The second benefit to lucid dreaming is that you can bypass all the symbolism in your dreams and find out exactly why you're dreaming what you're dreaming. If your subconscious is trying to tell you something, why not ask it directly?
I remember one time I was having a dream that I was back in grade school, and I couldn't remember where my classroom was. (Haven't we all had that dream?)
I became lucid, marched into the principal's office, and said to the startled dream workers: "Okay, everyone just stop. I want to speak to the person in charge of this dream."
They tried to maintain the illusion, but I was firm.
"Look, I know I'm dreaming, so you can just stop all this nonsense. I'm not in fourth grade, I know I'm a grown woman, now I want to speak to the person in charge."
And you know what?
The dream workers disappeared, and someone else came out of the principal's office, smiled at me, and said, "Well, all right then, let's talk."
And I spent the rest of the dream talking to my subconscious directly about what it wanted me to know. When does that ever happen in waking life?
The Last Reason
The last reason to become a lucid dreamer is... do you have anything better to do while you're dreaming?!
You spend seven to eight hours a night sleeping (unless you're polyphasic like Steve). That's your time, your life — claim it back! Do something with that time!
You know that, one time, I was studying for a test... I remember it was on the Krebs Cycle, it was a biology class. I was really tired and I wanted to go sleep, so I programmed myself to dream about the Krebs Cycle. And I did! I had a nice lucid dream that I was studying, and I actually think it helped me on the test.
Now, how do you do it?
You need to realize that you have four to six dreams every night! If you don't remember four to six dreams every night, then you need to start there. Being aware and remembering your dreams is a really important step.
Every night before you go to sleep, just put out the intention to remember your dreams. Keep a pad of paper by your bed and in the morning, jot down all the dreams you can remember. You don't have to write a lot of detail if you don't want to, just jot down some notes. You should get to a point, though, where you can remember every dream you have each night.
After doing this for a while, you should be able to remember your most interesting dreams days, weeks, months, and even years after you have them. I remember dreams going all the way back to (probably) age 7.
To have a lucid dream, all you have to do is become conscious while you're asleep. That might sound tough, and that's because it is. It is a really hard thing to do, so you're going to have to work at it.
The way I did it was to lie on my back, arms to my sides, and try to catch myself falling asleep. Here's an exercise that might work for you; it works really well for me. Do this on a night when you're really tired and ready to go right to sleep:
Lie down on your back and keep your eyes open. Don't strain to keep them open; just look up at the ceiling. Go ahead and blink when you need to, but make it your directive to keep your eyes open.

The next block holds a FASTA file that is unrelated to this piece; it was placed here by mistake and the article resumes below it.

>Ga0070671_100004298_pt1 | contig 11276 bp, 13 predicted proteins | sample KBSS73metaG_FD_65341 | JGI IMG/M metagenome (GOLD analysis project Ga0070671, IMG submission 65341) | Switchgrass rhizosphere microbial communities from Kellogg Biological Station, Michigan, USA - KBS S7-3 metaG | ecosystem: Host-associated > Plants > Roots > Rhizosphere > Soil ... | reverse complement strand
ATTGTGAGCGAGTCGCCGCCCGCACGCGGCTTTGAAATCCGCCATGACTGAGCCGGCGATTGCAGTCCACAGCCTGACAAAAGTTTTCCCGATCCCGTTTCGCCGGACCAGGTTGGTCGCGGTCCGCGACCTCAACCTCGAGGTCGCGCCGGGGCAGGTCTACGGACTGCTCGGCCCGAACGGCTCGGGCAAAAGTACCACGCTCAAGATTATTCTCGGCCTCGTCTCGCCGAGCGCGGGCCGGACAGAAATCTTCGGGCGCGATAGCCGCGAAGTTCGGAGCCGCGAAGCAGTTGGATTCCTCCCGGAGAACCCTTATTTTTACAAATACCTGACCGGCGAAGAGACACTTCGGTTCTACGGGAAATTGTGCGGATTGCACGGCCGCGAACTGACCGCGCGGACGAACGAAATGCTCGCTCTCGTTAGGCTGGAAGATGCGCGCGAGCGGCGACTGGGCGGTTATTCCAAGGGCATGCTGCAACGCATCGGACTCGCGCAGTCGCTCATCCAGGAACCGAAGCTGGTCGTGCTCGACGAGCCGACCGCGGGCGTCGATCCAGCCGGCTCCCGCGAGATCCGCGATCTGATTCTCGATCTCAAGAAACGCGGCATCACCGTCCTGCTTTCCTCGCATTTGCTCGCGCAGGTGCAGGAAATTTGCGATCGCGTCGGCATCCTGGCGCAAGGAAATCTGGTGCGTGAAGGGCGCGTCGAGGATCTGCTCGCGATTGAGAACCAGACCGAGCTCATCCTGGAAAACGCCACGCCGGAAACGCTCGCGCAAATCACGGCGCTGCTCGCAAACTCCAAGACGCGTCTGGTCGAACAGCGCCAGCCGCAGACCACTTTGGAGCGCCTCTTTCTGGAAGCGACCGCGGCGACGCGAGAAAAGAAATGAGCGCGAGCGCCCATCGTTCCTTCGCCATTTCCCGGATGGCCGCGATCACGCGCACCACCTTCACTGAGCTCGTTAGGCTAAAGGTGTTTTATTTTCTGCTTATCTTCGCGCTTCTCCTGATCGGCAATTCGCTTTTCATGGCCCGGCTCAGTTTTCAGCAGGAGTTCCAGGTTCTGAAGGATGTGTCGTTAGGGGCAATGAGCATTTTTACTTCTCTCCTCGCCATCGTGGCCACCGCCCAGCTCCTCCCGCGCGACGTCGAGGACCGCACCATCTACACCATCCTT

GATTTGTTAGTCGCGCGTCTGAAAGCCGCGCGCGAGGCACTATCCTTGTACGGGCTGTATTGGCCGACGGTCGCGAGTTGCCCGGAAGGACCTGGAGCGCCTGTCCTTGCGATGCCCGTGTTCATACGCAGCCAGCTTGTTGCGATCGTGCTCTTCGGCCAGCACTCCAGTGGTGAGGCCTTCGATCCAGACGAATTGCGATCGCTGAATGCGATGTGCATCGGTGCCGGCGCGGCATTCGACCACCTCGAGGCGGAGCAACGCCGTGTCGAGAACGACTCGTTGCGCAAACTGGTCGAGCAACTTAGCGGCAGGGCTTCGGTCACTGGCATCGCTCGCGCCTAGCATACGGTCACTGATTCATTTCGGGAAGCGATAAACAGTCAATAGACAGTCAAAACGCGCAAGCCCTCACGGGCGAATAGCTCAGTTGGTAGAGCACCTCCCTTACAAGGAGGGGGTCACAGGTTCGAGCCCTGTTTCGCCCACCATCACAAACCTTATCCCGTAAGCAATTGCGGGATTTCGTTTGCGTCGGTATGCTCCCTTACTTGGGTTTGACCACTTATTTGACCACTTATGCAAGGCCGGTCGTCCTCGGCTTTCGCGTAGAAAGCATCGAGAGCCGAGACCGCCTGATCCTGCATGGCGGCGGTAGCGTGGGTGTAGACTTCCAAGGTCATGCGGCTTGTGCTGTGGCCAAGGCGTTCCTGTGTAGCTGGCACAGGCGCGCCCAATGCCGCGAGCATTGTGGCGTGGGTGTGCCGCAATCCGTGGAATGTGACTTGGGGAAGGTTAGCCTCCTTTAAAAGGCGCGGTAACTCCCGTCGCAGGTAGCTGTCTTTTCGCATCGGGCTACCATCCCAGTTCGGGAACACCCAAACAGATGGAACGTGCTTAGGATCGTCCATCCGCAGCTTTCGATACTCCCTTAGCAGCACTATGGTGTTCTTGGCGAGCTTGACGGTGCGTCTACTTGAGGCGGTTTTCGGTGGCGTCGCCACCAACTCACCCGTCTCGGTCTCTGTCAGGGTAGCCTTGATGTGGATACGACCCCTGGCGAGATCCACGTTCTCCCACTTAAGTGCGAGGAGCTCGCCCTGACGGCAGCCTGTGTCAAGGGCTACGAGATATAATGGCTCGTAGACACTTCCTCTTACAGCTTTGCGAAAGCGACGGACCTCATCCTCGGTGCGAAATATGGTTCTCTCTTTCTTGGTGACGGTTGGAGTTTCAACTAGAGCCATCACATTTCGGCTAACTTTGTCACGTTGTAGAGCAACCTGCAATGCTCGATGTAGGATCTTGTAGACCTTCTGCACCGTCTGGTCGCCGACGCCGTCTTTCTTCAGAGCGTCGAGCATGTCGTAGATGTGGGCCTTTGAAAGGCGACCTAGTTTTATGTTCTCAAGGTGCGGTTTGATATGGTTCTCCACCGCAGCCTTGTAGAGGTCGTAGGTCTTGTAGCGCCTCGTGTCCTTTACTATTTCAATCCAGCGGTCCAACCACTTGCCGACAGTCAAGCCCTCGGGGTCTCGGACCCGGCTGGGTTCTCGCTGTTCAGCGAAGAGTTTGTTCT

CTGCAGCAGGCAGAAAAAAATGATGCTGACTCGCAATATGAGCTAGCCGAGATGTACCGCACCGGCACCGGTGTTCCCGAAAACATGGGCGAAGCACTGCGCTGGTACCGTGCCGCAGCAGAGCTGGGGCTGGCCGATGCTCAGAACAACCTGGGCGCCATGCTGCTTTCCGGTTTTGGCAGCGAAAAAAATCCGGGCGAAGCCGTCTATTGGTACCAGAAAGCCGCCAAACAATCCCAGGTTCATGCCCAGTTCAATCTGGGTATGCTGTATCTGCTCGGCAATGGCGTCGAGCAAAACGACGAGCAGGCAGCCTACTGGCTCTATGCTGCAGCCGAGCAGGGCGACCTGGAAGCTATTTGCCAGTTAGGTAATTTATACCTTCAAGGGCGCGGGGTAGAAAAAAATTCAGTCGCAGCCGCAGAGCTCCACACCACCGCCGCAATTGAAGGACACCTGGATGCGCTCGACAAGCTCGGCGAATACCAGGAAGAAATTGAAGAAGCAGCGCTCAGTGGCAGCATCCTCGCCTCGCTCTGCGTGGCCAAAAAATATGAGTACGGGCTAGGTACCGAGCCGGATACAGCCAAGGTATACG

Eventually, after several minutes of doing this, your lids will become heavy, and they'll want to stay closed. As long as you are conscious, you must continue to open your eyes every time you notice that they've closed... even when you don't want to... even when you realize sleep is just seconds away... try to open your eyes.
Don't jerk them awake — you're not trying to stay awake — just open them easily.
After doing this for a while, you will fall asleep, and not even remember it happening. That's good! You stayed conscious until the moment you fell asleep. You'll take a little bit of that consciousness into the dream with you...
How? I'm not really sure of the mechanics, I only know it works, so try it.
You may need to do this for weeks, but it's easy, and you don't really have anything better to do with that time, do you? This exercise will help your conscious mind to wake up while you're dreaming.
Now that you can remember your dreams every night, and now that you can remain conscious until the moment you fall asleep, you will probably have a spontaneous lucid dream. Don't freak out! Too much of a consciousness jolt will wake you up. Try to remain calm.
Once you have firmly established that you are lucid, try willing something into existence... your favorite pastry, perhaps! Enjoy your experience, cause it won't last long... but it gets easier after you've done it.
The next time you find yourself in a lucid dream, you might even try flying. Just do it like Superman. Get a nice running start and leap into the air... miss the ground... and you're flying! Don't be discouraged if you're flying slowly or just bobbling along just a foot off the ground — it's still something you can't do while you're awake. You will make progress the more you do it.
I've gotten to the point where I can pretty much fly at the speed of light. It's a great experience... it feels amazing... it's certainly something we can't do here!
Try programming a dream. Think about what you want to dream before you go to bed — imagine the whole dream in your head first.
When you become lucid, start snapping your fingers and will the entire dream that you thought about in advance, into existence. It's your dream and it will respond to your commands if you show it who's boss!
Before long, you'll be having the time of your life.
Anything you can dream, you can achieve... in your dream... instantly!
So in summary... if you want to become an expert lucid dreamer, and have the time of your life while you're dreaming, follow these four steps:
- Remember as many dreams as you can, each night.
- Practice staying conscious as you fall asleep, and you'll carry some of that consciousness with you.
- When you realize you're having a lucid dream, stay calm. Start willing things into existence.
- Try programming the dream you want to have. Just imagine it in your mind first.
Soon you'll be looking forward to going to sleep every night, so you can don your cape and help save the world!
Look me up when you get there!
Until next time,